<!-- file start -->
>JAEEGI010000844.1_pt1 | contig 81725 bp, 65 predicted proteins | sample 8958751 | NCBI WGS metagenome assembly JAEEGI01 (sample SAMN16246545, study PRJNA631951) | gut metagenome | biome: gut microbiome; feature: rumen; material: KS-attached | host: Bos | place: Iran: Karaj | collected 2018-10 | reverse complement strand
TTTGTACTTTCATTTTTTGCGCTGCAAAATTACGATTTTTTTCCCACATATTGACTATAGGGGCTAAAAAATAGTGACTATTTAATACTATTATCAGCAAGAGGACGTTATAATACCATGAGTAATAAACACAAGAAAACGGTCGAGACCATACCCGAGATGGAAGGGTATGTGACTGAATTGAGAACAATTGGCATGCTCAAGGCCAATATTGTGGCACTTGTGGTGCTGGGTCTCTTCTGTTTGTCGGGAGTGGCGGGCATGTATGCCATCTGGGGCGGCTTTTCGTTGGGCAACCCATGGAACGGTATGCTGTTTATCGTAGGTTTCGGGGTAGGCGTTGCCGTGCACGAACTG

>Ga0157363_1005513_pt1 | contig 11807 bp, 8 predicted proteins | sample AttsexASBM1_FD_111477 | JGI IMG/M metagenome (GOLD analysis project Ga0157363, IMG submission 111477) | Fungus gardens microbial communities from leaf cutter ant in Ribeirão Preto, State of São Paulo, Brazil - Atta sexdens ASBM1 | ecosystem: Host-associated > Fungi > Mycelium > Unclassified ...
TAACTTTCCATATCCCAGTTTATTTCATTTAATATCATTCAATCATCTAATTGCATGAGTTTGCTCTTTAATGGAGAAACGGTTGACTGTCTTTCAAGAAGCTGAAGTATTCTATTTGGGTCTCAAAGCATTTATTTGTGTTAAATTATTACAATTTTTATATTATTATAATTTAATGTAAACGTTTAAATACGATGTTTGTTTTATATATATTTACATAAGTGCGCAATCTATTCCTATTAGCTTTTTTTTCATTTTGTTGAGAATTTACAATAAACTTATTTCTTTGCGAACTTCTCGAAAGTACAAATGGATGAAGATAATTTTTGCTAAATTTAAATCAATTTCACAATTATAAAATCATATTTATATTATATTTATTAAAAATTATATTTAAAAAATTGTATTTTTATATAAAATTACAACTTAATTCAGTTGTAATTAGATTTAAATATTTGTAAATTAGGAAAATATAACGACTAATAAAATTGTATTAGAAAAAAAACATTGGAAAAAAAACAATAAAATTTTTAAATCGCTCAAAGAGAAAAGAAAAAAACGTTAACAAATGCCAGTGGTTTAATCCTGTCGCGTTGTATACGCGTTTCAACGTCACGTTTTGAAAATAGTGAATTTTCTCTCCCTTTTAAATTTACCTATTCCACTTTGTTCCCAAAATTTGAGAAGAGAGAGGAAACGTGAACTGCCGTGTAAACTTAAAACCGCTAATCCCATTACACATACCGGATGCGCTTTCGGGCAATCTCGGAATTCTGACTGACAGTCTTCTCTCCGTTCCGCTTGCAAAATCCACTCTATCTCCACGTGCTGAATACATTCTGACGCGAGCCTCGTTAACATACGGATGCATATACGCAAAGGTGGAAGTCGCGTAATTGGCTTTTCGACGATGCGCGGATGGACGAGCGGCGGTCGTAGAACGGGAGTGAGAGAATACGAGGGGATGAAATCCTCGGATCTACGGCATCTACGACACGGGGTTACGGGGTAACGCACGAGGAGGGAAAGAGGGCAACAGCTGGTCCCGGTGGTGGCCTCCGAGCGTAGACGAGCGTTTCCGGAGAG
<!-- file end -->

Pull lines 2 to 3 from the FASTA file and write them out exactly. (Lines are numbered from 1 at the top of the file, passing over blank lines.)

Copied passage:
TTTGTACTTTCATTTTTTGCGCTGCAAAATTACGATTTTTTTCCCACATATTGACTATAGGGGCTAAAAAATAGTGACTATTTAATACTATTATCAGCAAGAGGACGTTATAATACCATGAGTAATAAACACAAGAAAACGGTCGAGACCATACCCGAGATGGAAGGGTATGTGACTGAATTGAGAACAATTGGCATGCTCAAGGCCAATATTGTGGCACTTGTGGTGCTGGGTCTCTTCTGTTTGTCGGGAGTGGCGGGCATGTATGCCATCTGGGGCGGCTTTTCGTTGGGCAACCCATGGAACGGTATGCTGTTTATCGTAGGTTTCGGGGTAGGCGTTGCCGTGCACGAACTG

>Ga0157363_1005513_pt1 | contig 11807 bp, 8 predicted proteins | sample AttsexASBM1_FD_111477 | JGI IMG/M metagenome (GOLD analysis project Ga0157363, IMG submission 111477) | Fungus gardens microbial communities from leaf cutter ant in Ribeirão Preto, State of São Paulo, Brazil - Atta sexdens ASBM1 | ecosystem: Host-associated > Fungi > Mycelium > Unclassified ...